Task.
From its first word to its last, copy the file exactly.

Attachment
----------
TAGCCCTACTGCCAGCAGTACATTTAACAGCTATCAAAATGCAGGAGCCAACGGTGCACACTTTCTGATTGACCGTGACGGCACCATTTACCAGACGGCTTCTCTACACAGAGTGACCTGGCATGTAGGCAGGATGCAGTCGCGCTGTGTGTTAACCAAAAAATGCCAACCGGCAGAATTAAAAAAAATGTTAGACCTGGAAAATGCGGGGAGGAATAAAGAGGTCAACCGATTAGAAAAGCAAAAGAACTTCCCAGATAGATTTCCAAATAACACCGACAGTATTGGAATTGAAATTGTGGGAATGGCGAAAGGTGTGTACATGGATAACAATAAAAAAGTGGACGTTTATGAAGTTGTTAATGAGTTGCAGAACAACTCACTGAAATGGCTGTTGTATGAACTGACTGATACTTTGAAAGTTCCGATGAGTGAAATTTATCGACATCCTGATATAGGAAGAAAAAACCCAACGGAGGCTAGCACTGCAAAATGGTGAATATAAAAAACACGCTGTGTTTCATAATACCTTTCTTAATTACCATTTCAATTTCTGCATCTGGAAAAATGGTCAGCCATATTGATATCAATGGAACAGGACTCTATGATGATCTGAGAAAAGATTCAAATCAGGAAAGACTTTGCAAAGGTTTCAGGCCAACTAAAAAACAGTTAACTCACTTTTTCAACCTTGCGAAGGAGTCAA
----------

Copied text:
TAGCCCTACTGCCAGCAGTACATTTAACAGCTATCAAAATGCAGGAGCCAACGGTGCACACTTTCTGATTGACCGTGACGGCACCATTTACCAGACGGCTTCTCTACACAGAGTGACCTGGCATGTAGGCAGGATGCAGTCGCGCTGTGTGTTAACCAAAAAATGCCAACCGGCAGAATTAAAAAAAATGTTAGACCTGGAAAATGCGGGGAGGAATAAAGAGGTCAACCGATTAGAAAAGCAAAAGAACTTCCCAGATAGATTTCCAAATAACACCGACAGTATTGGAATTGAAATTGTGGGAATGGCGAAAGGTGTGTACATGGATAACAATAAAAAAGTGGACGTTTATGAAGTTGTTAATGAGTTGCAGAACAACTCACTGAAATGGCTGTTGTATGAACTGACTGATACTTTGAAAGTTCCGATGAGTGAAATTTATCGACATCCTGATATAGGAAGAAAAAACCCAACGGAGGCTAGCACTGCAAAATGGTGAATATAAAAAACACGCTGTGTTTCATAATACCTTTCTTAATTACCATTTCAATTTCTGCATCTGGAAAAATGGTCAGCCATATTGATATCAATGGAACAGGACTCTATGATGATCTGAGAAAAGATTCAAATCAGGAAAGACTTTGCAAAGGTTTCAGGCCAACTAAAAAACAGTTAACTCACTTTTTCAACCTTGCGAAGGAGTCAA